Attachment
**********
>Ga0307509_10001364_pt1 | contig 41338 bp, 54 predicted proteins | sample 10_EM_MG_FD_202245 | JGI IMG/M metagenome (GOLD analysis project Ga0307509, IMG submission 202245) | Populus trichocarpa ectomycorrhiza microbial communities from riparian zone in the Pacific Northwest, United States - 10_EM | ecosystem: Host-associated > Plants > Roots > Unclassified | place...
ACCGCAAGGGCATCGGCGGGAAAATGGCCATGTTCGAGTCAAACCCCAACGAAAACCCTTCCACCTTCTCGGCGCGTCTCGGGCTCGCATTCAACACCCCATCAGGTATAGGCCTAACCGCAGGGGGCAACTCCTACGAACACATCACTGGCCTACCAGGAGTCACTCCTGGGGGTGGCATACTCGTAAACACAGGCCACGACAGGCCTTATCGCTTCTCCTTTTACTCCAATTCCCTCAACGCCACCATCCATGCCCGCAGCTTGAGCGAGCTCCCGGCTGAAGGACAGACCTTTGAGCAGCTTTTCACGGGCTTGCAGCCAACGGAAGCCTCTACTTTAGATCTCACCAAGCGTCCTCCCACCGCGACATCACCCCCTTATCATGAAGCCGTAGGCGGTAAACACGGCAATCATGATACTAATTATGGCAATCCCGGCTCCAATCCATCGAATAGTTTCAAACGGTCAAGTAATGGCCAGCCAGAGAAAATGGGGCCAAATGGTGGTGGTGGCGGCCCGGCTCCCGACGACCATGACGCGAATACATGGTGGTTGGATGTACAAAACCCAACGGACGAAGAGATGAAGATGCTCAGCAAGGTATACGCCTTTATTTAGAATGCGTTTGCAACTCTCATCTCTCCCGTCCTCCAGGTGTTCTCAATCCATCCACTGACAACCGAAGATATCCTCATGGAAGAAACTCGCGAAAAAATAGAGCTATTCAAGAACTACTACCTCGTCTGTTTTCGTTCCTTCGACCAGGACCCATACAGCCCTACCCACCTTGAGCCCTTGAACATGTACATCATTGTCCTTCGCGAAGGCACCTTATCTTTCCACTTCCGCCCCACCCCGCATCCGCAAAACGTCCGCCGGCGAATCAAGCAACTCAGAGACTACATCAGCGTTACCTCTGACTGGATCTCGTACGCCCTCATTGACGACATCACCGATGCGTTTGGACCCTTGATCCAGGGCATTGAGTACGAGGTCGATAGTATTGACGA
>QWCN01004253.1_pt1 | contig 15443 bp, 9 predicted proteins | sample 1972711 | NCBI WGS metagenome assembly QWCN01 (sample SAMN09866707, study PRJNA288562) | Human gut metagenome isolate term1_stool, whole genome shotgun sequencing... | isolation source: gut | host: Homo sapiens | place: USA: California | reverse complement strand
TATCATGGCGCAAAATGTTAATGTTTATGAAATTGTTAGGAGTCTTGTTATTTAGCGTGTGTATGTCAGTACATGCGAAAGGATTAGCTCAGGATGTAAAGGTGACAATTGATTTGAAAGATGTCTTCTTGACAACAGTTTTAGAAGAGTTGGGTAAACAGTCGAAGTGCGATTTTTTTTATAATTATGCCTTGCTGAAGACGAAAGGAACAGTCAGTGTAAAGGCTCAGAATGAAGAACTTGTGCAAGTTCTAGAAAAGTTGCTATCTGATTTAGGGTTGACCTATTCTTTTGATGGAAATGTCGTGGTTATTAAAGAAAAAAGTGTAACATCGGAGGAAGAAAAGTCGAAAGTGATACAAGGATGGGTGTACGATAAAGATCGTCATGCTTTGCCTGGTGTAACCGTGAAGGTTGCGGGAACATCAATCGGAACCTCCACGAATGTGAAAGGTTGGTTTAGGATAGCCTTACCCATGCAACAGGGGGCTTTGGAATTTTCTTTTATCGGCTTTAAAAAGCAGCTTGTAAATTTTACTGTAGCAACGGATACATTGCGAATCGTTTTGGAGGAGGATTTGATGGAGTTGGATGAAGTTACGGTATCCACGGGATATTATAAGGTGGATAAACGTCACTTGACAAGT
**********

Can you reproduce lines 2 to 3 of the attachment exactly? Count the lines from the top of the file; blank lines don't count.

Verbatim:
ACCGCAAGGGCATCGGCGGGAAAATGGCCATGTTCGAGTCAAACCCCAACGAAAACCCTTCCACCTTCTCGGCGCGTCTCGGGCTCGCATTCAACACCCCATCAGGTATAGGCCTAACCGCAGGGGGCAACTCCTACGAACACATCACTGGCCTACCAGGAGTCACTCCTGGGGGTGGCATACTCGTAAACACAGGCCACGACAGGCCTTATCGCTTCTCCTTTTACTCCAATTCCCTCAACGCCACCATCCATGCCCGCAGCTTGAGCGAGCTCCCGGCTGAAGGACAGACCTTTGAGCAGCTTTTCACGGGCTTGCAGCCAACGGAAGCCTCTACTTTAGATCTCACCAAGCGTCCTCCCACCGCGACATCACCCCCTTATCATGAAGCCGTAGGCGGTAAACACGGCAATCATGATACTAATTATGGCAATCCCGGCTCCAATCCATCGAATAGTTTCAAACGGTCAAGTAATGGCCAGCCAGAGAAAATGGGGCCAAATGGTGGTGGTGGCGGCCCGGCTCCCGACGACCATGACGCGAATACATGGTGGTTGGATGTACAAAACCCAACGGACGAAGAGATGAAGATGCTCAGCAAGGTATACGCCTTTATTTAGAATGCGTTTGCAACTCTCATCTCTCCCGTCCTCCAGGTGTTCTCAATCCATCCACTGACAACCGAAGATATCCTCATGGAAGAAACTCGCGAAAAAATAGAGCTATTCAAGAACTACTACCTCGTCTGTTTTCGTTCCTTCGACCAGGACCCATACAGCCCTACCCACCTTGAGCCCTTGAACATGTACATCATTGTCCTTCGCGAAGGCACCTTATCTTTCCACTTCCGCCCCACCCCGCATCCGCAAAACGTCCGCCGGCGAATCAAGCAACTCAGAGACTACATCAGCGTTACCTCTGACTGGATCTCGTACGCCCTCATTGACGACATCACCGATGCGTTTGGACCCTTGATCCAGGGCATTGAGTACGAGGTCGATAGTATTGACGA
>QWCN01004253.1_pt1 | contig 15443 bp, 9 predicted proteins | sample 1972711 | NCBI WGS metagenome assembly QWCN01 (sample SAMN09866707, study PRJNA288562) | Human gut metagenome isolate term1_stool, whole genome shotgun sequencing... | isolation source: gut | host: Homo sapiens | place: USA: California | reverse complement strand